Niger's opposition coalition says it will drop out of a presidential runoff vote scheduled for March 20. It has accused the government of fraud in the first round.
A coalition of opposition parties in Niger said that its jailed candidate, Hama Amadou (pictured above), would not contest the runoff race,claiming that the constitutional court was working with the government to ensure a second term for incumbent President Mahamadou Issoufou.
"The Coalition for an Alternative has decided to suspend its participation in the electoral process and asks its representatives to withdraw from the electoral commission," it said in a statement late on Tuesday.
The statement justified the withdrawal by saying the constitutional court had violated procedures by announcing definitive first-round results on Tuesday. The results from the February 21 election showed Issoufou with 48.4 percent of the vote, short of the majority required to avoid a second round.
The coalition, which calls itself COPA 2016, also denounced the detention of Amadou, who has been in prison since November on charges relating to baby-trafficking.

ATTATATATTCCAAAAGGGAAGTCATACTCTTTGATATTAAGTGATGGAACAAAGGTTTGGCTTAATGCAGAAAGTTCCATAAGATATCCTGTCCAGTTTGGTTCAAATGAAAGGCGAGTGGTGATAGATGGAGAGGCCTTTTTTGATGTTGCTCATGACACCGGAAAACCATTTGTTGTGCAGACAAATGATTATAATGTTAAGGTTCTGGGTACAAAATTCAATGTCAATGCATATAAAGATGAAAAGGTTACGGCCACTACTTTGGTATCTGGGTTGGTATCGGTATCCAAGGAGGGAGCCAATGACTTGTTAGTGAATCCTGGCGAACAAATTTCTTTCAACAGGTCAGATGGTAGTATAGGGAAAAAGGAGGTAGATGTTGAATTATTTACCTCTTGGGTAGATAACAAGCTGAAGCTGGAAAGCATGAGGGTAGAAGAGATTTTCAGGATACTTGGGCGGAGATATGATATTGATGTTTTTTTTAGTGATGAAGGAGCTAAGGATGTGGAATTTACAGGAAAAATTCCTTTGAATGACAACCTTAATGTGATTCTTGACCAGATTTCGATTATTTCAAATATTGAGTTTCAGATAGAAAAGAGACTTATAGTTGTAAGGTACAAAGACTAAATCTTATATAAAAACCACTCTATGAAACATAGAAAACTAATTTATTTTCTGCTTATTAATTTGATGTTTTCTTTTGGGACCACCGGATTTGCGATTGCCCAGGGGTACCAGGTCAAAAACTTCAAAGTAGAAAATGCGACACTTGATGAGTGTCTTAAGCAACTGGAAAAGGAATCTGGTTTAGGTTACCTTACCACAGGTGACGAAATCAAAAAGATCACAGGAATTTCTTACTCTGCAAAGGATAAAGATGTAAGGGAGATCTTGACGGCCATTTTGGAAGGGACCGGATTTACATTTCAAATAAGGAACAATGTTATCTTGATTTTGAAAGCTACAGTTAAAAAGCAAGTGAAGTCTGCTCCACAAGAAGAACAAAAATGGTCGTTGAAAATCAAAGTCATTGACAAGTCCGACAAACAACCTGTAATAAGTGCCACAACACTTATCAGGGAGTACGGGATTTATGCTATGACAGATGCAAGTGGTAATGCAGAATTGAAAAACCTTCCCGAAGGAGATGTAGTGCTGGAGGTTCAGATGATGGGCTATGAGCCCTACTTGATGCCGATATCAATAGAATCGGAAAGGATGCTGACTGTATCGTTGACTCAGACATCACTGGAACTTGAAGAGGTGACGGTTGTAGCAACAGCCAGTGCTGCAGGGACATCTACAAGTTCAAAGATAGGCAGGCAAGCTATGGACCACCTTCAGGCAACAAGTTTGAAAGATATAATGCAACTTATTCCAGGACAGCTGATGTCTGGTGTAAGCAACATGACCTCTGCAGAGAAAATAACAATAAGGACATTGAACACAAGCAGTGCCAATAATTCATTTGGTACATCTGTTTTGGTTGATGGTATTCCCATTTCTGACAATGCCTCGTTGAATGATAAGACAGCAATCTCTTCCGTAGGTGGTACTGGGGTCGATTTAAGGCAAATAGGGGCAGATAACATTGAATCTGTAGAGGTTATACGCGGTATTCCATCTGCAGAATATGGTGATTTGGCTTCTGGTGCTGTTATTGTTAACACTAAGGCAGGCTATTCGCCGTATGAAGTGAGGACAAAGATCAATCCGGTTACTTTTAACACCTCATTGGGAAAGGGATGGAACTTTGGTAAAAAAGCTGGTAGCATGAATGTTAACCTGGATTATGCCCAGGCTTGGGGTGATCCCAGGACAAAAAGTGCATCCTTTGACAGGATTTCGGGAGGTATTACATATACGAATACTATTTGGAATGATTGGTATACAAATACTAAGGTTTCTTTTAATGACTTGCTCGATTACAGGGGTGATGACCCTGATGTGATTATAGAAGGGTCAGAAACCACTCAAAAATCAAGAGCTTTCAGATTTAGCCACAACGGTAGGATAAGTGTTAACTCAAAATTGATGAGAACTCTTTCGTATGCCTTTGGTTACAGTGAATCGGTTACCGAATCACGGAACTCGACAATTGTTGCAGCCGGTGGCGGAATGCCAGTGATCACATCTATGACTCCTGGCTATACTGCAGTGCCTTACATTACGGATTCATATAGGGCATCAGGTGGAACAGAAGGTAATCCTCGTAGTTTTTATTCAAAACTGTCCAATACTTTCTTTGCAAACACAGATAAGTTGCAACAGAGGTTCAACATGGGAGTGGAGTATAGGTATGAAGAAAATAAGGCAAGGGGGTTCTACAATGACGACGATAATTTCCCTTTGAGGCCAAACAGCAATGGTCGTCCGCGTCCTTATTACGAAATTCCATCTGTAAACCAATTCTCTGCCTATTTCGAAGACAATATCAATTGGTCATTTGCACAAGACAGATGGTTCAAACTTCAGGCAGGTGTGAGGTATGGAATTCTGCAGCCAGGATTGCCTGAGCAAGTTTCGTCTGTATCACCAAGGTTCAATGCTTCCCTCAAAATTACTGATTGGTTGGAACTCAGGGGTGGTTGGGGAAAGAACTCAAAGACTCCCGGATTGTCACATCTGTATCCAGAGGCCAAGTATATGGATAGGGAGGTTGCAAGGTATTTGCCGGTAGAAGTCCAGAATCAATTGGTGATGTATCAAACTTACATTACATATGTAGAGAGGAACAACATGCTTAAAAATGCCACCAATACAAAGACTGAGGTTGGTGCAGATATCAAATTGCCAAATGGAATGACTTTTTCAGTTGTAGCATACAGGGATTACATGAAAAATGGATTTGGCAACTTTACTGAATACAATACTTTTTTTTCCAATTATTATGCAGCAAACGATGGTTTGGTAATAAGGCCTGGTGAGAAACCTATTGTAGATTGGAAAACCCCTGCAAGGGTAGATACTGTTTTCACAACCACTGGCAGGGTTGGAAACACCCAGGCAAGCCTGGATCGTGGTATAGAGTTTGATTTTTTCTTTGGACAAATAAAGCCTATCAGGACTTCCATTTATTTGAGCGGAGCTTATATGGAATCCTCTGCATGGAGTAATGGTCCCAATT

Amadou, whose possible trial date on March 23 - three days after the runoff - has yet to be confirmed by the Court of Cassation, says the charges are politically motivated. COPA 2016 said Amadou had been "unfairly deprived of his freedom in violations of international standards of free, fair and democratic elections."
'Free and transparent'
The government has maintained that the February elections were "free and transparent," while African Union observers expressed general satisfaction with the organization of the vote despite some logistical problems and delays.
The electoral commission has so far not commented, but the government says the second round will go ahead even without the opposition participating.
Niger is one of the world's poorest countries and has experienced several attacks recently by Islamist extremists from neighboring Nigeria, Mali and Libya.
COPA 2016 unites some 20 political parties, including Amadou's MODEN.
tj/jil (AFP, AP, Reuters)